surgery to have the bullet removed, but he suffered paralysis
from the waist down for about three months. Clanton spent six
to seven months in rehabilitation to learn how to walk again.
He reported pain in his lower back that radiated down his
right leg, which was aggravated by bending and lifting. He
explained that he did not experience numbness in his leg.
Clanton was taking Vicodin and Aleve to manage the pain.
reported to Dr. Sonderman that he was able to “open a
jar, pick up a coin off of the table, tie his shoes, button
and zip his clothing, dress and undress himself, bathe
himself, push a full grocery cart, pull, sweep, mop, and
write clearly.” (Filing No. 12-7 at 48.)
Clanton also reported being able to walk for thirty minutes
before needing to rest, stand for twenty minutes at a time,
stand for three hours total in a work day, and sit for seven
hours total in a work day. Clanton reported that he could
lift twenty pounds with either arm. Id. at 47.
the examination, Clanton denied any heart murmurs,
palpitations, syncope, or shortness of breath. Dr. Sonderman
noted that Clanton was stable at station and comfortable in
the seated and supine positions. On examination, Dr.
Sonderman found that Clanton had normal musculoskeletal
functioning and a negative bilateral straight leg raise test.
A review of the peripheral vascular system revealed 1
pretibial pitting edema. Dr. Sonderman noted that Clanton
walked with a limp because of decreased range of motion in
his right ankle. Clanton could stand on his left leg alone
but not on his right leg. He could walk on his heels and walk
on his left toes but not on his right toes. All other systems
and functioning were normal. Id. at 48-50.
sought medical treatment for cellulitis from July through
December 2012. His condition was described as an open wound
on his right leg, and he was referred to receive physical
therapy. His progress notes showed that the wound was treated
with antibiotic ointment and compression wrapping. After
thirteen visits to physical therapy, Clanton's wound was
healed by December 20, 2012, and by January 2013, he was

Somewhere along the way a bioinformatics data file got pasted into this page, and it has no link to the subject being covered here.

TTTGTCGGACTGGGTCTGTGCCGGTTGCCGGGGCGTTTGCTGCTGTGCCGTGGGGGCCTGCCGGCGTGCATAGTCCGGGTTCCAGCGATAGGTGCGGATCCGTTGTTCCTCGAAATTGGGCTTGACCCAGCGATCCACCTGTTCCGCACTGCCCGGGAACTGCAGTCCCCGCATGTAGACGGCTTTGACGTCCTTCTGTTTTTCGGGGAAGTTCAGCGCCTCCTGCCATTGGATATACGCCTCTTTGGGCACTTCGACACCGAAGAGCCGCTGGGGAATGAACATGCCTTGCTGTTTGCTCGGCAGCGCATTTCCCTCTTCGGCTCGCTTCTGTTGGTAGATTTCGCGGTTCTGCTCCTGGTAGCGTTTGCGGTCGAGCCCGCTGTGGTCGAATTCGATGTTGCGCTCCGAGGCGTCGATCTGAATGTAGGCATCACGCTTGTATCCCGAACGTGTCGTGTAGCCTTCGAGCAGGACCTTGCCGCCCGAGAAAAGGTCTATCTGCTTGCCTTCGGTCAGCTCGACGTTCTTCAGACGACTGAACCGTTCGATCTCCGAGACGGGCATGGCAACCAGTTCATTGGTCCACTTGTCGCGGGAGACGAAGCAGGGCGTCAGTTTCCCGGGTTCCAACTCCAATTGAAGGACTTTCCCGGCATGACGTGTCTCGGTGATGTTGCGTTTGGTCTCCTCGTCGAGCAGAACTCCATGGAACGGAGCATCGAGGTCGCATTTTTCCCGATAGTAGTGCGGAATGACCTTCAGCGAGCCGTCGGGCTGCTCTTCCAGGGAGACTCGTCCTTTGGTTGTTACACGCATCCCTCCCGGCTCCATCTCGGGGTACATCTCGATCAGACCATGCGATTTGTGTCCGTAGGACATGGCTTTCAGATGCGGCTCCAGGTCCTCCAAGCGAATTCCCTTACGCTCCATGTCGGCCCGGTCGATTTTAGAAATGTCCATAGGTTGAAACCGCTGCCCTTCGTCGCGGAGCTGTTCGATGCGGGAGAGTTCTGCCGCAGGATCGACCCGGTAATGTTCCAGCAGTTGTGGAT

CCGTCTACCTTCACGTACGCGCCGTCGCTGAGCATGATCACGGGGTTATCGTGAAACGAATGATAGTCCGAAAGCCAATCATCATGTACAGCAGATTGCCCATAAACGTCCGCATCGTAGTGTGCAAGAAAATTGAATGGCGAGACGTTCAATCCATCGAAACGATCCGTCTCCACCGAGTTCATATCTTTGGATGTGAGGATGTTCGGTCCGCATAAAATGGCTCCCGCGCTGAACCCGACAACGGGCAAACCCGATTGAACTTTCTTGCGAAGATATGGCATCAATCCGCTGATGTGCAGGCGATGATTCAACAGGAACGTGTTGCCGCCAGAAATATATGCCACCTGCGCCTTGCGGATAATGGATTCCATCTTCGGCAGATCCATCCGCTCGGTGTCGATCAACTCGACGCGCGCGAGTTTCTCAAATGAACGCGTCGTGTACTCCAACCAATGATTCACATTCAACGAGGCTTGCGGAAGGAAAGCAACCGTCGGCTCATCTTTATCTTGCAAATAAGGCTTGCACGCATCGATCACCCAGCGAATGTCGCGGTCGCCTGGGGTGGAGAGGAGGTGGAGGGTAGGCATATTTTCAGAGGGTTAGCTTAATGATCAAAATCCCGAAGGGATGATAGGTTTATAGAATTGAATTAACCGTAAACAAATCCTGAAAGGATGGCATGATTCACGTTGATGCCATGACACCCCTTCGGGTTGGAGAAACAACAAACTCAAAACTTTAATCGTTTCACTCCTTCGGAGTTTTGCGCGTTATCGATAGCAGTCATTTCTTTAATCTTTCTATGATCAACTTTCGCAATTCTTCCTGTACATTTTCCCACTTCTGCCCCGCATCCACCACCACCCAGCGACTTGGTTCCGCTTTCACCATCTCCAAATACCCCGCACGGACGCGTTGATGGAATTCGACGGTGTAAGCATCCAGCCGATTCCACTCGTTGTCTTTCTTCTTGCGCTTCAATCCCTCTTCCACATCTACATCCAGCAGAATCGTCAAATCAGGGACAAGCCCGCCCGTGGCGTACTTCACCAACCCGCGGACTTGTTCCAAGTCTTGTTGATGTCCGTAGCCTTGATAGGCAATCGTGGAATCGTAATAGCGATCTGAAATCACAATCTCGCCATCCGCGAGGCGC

discharged from further services. His discharge summary
showed that he was given compression garments. (Filing
No. 12-7 at 64-65, 78-80; Filing No. 12-8 at
Social Security medical consultant completed a residual
functional capacity assessment in August 2012 and determined
that Clanton could lift and carry ten pounds occasionally and
less than ten pounds frequently. He could stand and walk at
least two hours in an eight hour work day and could sit about
six hours in an eight hour workday. The medical consultant
noted a July 2012 x-ray of Clanton's lumbar spine that
revealed degenerative disc disease at ¶ 2-3 and L4-5 and
only mild spondylosis. The medical consultant also opined
that Clanton could frequently balance; occasionally climb
ramps or stairs, stoop, kneel, crouch, and crawl; and should
never climb ladders, ropes, or scaffolds. It was opined that
Clanton should avoid concentrated exposure to extreme heat
and cold, fumes, odors, gasses, dusts, poor ventilation, and
hazards such as machinery and heights. The medical consultant
also noted that Clanton was noncompliant with his
medications, and Clanton reported that he could mow the
grass. (Filing No. 12-7 at 66-73.)
a medication check and follow-up examination in October 2012,
Clanton's blood pressure was slightly evaluated; however,
he had no edema in his lower extremities. (Filing No.
12-7 at 81-82.) An ECG showed normal blood pressure
responses and no chest discomfort with stress testing.
Id. at 82. In February 2013, Clanton returned for a
follow-up cardiac appointment at the clinic and reported that
he was doing well and not experiencing any cardiac symptoms.
He reported that he was walking three to four blocks without
any symptoms. His ECG results were again within normal
limits. (Filing No. 12-8 at 11-12.) At his six-month
follow-up appointment in August 2013, Clanton reported that
he was doing very well and had no complaints. He had only
occasional chest pain, but it was not severe and did not last
very long. He could walk about four to six blocks without any
chest pain or shortness of breath. He reported shortness of
breath with heavy exertion. His ECG results were again within
normal limits. Id. at 12-13.
January 2014, Clanton went to the emergency department for
recurrent sub-sternal chest pain. An initial EKG and chest
x-rays did not reveal signs consistent with an acute heart
attack, but subsequent EKGs showed development of anterior
Q-waves. Because of ongoing chest pain and increasing cardiac
markers from abnormal EKGs and ECGs, Clanton was sent for
emergent cardiac catheterization, which showed 100% blockage
of the mid left anterior descending artery stent. It was
determined that Clanton had suffered an acute heart attack.
Clanton underwent thrombectomy and balloon angioplasty to